Our Town Analysis


Our Town is a play that takes place near the turn of the century in the small rural town of Grover’s Corners, New Hampshire. The playwright, Thornton Wilder is trying to convey the importance of the little, often unnoticed things in life. Throughout the first two acts he builds a scenario, which allows the third act to show that we as humans often run through life oblivious to what is actually happening. Wilder attempts to show life as something that we take for granted. We do not realize the true value of living until we are dead and gone. The through-line of the action seems to be attention to the details of life. Wilder builds up a plot that pays attention to great details of living.
In the first act when Mrs. Gibbs and Mrs. Webb are stringing beans and passing the time, the reader continues on, not thinking that importance lies in the scene. As the play comes to an end, the reason for that scene becomes evident: the most trivial occurrence can be the most meaningful moment. We as humans, however, do not realize the greatness of these little points until it is too late.
Near the end of the story, the deceased townspeople are stationed on chairs downstage, to imitate graves. They are still able to talk, yet only in a lackadaisical tone. They provide the audience, at the end, with a sense of guilt or loss. The fact that the people of Grover’s Corners did not realize the importance of life until it was gone, makes the audience feel as if they should be getting more out of their lives. Wilder so precisely portrays the idea, that the audience is left wondering if they too, like the people of Grover’s Corners, are not living life to the fullest. The play makes you think, whether for a split moment or a long time, about the idea of being aware while going about even the most menial of tasks.
While at the funeral, the living members of the cast all have umbrellas above their heads. The dead members sit in chairs imitating graves, and are rained upon. The symbolism represented by the umbrellas could be that the living are sheltered from the light of reality and importance. Only when you are dead do you notice that there was more to it, and the umbrella that you held while it was raining is taken away, allowing you to be opened up to a whole new light of realization.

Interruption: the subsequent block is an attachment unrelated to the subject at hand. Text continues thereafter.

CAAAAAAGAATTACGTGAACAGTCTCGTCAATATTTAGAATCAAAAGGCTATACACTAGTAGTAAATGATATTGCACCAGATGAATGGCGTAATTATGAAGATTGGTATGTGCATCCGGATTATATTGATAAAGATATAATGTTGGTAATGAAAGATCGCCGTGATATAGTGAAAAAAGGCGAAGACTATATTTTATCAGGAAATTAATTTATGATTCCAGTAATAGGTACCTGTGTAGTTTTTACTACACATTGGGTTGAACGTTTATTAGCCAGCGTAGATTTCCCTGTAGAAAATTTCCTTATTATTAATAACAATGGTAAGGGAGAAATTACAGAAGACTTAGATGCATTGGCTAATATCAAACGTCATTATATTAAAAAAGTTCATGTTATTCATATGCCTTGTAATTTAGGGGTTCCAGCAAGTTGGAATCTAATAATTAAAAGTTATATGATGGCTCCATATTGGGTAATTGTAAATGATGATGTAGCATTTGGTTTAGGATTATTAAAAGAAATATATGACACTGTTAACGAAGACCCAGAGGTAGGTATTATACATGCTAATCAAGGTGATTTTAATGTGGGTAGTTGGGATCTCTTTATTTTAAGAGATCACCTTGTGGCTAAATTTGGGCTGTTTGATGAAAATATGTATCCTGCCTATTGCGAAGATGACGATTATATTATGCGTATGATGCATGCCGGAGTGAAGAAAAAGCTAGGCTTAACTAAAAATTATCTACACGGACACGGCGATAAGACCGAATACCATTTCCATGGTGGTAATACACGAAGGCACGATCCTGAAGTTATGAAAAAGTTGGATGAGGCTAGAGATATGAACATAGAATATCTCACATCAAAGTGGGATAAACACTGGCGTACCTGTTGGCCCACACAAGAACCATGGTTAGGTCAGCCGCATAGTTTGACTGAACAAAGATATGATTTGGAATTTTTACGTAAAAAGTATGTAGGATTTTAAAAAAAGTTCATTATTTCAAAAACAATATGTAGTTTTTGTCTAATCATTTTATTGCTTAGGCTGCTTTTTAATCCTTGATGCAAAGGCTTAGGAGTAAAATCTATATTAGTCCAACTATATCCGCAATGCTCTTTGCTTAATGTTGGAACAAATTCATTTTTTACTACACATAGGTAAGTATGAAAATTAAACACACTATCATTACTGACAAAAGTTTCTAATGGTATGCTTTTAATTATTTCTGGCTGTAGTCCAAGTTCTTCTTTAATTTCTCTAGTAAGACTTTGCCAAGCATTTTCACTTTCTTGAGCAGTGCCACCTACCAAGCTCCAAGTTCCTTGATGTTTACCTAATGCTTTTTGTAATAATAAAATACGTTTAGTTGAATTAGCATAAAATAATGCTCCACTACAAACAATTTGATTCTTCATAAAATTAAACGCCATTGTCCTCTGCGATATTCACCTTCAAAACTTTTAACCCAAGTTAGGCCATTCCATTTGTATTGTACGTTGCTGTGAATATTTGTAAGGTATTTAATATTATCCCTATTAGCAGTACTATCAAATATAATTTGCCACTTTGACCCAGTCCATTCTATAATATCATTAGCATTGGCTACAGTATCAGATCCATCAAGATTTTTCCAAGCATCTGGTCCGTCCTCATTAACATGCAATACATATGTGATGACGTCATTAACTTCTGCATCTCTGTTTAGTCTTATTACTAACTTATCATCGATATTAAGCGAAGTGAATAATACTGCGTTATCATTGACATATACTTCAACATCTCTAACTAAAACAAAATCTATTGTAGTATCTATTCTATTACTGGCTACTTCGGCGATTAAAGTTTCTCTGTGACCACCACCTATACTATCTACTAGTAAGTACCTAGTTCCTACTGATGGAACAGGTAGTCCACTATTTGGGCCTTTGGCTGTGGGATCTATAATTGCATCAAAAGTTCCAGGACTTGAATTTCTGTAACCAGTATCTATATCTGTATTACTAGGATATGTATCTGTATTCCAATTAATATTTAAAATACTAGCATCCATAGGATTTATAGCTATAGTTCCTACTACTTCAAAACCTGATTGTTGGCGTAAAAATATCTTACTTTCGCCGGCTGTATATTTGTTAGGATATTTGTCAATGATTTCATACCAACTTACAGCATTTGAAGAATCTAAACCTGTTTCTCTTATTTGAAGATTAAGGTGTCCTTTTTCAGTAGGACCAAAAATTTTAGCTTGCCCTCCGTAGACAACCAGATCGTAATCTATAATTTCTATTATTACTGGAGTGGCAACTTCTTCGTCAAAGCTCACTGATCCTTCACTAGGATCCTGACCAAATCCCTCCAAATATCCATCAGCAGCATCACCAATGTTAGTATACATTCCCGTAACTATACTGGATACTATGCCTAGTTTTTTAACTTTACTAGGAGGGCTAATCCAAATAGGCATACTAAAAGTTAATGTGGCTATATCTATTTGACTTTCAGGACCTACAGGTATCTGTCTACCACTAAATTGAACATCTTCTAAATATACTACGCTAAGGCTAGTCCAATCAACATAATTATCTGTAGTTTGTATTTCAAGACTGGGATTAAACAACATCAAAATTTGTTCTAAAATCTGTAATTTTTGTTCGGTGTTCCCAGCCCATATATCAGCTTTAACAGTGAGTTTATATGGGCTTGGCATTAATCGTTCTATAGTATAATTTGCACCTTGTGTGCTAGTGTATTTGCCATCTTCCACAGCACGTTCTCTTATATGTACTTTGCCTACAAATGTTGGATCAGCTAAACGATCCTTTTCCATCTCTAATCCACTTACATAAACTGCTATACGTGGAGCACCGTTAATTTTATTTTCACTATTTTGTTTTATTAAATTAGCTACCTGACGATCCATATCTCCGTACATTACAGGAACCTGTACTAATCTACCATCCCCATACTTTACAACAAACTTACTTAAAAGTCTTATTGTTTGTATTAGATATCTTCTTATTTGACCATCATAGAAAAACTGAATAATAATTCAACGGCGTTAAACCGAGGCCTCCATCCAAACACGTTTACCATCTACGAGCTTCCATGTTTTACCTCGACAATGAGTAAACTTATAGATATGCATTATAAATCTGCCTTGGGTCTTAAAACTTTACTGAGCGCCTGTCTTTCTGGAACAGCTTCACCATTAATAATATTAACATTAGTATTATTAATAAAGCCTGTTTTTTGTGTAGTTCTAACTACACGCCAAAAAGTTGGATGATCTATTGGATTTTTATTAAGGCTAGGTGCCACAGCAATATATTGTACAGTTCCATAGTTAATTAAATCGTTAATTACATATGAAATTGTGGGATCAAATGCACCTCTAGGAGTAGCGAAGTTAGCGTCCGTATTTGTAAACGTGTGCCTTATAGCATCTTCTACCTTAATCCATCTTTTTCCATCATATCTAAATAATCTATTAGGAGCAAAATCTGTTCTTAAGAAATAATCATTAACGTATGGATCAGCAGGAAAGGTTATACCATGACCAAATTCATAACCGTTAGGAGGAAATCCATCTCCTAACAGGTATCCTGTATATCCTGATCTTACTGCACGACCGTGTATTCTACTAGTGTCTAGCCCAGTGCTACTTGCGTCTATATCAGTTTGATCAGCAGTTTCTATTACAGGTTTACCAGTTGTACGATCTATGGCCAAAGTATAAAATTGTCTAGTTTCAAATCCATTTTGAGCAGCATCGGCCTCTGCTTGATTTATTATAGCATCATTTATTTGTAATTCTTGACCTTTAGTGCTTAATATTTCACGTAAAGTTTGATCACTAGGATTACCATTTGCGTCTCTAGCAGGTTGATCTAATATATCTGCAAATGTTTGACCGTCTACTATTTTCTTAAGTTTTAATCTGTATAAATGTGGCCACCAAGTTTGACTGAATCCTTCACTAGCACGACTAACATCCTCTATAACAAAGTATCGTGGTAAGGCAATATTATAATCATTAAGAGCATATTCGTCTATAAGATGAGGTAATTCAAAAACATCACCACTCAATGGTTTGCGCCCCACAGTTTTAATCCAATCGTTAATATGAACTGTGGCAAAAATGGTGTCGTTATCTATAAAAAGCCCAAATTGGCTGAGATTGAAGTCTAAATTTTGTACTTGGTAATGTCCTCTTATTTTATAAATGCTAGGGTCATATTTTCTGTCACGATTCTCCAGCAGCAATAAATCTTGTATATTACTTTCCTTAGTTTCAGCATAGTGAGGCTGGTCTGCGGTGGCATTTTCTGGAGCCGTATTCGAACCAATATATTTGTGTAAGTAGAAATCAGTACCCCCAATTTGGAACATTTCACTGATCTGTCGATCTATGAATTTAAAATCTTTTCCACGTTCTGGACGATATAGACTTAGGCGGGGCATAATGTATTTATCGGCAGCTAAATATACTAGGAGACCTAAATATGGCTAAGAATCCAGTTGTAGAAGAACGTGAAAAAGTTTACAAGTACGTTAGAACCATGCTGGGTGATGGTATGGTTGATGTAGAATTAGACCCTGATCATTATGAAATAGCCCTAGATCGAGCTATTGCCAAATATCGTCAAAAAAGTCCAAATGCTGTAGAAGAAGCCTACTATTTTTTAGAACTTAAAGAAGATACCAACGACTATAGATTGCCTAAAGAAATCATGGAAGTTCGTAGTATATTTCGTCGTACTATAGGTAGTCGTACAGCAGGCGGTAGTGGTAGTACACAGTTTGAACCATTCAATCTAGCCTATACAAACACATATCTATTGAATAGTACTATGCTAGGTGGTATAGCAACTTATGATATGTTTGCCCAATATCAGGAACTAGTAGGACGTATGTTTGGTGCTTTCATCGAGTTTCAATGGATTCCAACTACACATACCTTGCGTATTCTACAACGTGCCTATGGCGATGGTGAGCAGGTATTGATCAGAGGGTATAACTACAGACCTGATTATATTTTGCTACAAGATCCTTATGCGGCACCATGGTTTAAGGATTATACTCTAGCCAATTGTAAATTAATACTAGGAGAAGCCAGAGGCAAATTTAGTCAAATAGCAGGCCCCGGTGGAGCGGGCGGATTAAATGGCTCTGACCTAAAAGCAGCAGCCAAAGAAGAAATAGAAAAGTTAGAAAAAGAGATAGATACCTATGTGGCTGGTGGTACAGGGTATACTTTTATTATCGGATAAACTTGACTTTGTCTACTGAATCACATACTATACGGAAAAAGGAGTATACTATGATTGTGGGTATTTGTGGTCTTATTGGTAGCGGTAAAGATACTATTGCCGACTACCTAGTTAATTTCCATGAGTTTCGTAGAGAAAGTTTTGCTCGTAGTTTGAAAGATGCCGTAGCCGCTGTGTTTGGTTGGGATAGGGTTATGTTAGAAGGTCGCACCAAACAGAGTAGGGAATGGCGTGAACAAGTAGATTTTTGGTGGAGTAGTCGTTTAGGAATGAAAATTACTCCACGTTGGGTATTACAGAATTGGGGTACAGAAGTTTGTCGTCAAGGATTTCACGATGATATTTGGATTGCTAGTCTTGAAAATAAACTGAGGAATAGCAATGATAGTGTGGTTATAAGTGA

In the scene just before the wedding, George tries to see his bride-to-be. The Webb’s explain to him the superstition behind not allowing the groom to see his bride until she walks down the isle. The action of this scene is anxiety. George wants to see Emily before the big event and is expressing a great desire to do so. The parents are intent on not allowing George to see their daughter. Mrs. Webb is also understandably worried about loosing a daughter to marriage. Emily is upstairs having reservations about the whole ordeal. Mr. Webb brings the two of them together before the wedding, breaking the superstition, and explains to them that they were meant to be together. He has George tell his bride that he will do the best he can to take care of her. Throughout the whole scene the reader can feel the tension and nervousness-anxiety that Wilder wants to portray.
There are several subordinate actions that support the overall action of attention to detail, anxiety is just one of them. Some of these actions are: nervousness, sorrow, pain, happiness, true love, and hopelessness. The nervousness is evident during the wedding, as well as when Emily returns to visit her twelfth birthday after her death. Sorrow and pain are felt during the funeral, and at other times in the graveyard. Happiness is felt at the soda shop when Emily and George first come to realize that they are meant for each other. There are so many underlying actions that support the through-line. Every action in Our Town seems to play an important role of the discovery of new characters, new feelings, and new insights.

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